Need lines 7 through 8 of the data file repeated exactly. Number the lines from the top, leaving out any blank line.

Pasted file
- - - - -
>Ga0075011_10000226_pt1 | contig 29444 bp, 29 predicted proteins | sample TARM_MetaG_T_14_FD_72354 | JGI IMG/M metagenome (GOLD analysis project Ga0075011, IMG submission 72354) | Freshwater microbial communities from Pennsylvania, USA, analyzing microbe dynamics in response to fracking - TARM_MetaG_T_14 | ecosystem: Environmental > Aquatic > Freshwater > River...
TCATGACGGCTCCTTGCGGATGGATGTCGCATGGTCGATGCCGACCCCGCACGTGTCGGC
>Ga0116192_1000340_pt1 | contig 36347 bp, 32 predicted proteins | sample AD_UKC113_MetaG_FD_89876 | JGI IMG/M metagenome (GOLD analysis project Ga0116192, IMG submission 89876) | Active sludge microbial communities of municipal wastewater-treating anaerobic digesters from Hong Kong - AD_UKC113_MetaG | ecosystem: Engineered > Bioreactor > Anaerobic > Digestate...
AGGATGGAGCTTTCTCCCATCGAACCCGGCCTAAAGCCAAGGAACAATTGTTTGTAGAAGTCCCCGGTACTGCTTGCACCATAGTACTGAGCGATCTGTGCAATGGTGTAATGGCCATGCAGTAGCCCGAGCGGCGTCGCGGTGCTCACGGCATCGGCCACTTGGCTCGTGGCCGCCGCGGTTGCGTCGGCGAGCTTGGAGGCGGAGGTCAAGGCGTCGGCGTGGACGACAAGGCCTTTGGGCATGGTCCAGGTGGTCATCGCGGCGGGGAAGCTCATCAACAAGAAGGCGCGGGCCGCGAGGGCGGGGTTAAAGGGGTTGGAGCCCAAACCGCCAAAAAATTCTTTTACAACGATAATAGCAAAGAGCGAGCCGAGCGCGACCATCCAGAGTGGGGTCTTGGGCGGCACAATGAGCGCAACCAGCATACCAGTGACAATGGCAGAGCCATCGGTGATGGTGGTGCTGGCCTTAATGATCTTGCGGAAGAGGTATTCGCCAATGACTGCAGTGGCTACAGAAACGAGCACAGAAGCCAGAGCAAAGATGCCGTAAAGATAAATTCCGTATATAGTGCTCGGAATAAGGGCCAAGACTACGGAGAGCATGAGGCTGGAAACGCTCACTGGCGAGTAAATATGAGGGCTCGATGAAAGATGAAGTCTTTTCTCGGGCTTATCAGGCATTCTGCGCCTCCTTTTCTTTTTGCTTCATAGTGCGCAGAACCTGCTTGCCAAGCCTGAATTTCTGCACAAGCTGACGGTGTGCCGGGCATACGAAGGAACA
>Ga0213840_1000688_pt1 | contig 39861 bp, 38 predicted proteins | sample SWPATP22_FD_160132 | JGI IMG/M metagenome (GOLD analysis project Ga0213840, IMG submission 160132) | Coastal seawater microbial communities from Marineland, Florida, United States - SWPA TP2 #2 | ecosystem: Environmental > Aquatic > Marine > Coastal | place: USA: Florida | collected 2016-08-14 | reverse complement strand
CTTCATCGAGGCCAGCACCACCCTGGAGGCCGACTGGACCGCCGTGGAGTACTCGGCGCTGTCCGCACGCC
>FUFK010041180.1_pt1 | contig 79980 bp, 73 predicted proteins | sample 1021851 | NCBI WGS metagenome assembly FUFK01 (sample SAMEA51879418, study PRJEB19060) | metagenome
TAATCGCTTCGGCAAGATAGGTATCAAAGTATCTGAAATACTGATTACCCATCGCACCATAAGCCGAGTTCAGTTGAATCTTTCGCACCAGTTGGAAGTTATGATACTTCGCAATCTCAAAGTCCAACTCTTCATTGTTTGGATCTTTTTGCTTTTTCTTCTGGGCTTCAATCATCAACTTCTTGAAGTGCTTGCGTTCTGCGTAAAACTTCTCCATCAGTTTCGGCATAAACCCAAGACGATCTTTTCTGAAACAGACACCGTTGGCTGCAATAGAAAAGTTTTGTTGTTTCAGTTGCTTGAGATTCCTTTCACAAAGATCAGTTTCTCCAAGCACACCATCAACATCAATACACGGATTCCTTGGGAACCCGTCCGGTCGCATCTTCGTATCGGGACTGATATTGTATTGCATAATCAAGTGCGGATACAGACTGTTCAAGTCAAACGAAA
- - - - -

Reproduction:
>FUFK010041180.1_pt1 | contig 79980 bp, 73 predicted proteins | sample 1021851 | NCBI WGS metagenome assembly FUFK01 (sample SAMEA51879418, study PRJEB19060) | metagenome
TAATCGCTTCGGCAAGATAGGTATCAAAGTATCTGAAATACTGATTACCCATCGCACCATAAGCCGAGTTCAGTTGAATCTTTCGCACCAGTTGGAAGTTATGATACTTCGCAATCTCAAAGTCCAACTCTTCATTGTTTGGATCTTTTTGCTTTTTCTTCTGGGCTTCAATCATCAACTTCTTGAAGTGCTTGCGTTCTGCGTAAAACTTCTCCATCAGTTTCGGCATAAACCCAAGACGATCTTTTCTGAAACAGACACCGTTGGCTGCAATAGAAAAGTTTTGTTGTTTCAGTTGCTTGAGATTCCTTTCACAAAGATCAGTTTCTCCAAGCACACCATCAACATCAATACACGGATTCCTTGGGAACCCGTCCGGTCGCATCTTCGTATCGGGACTGATATTGTATTGCATAATCAAGTGCGGATACAGACTGTTCAAGTCAAACGAAA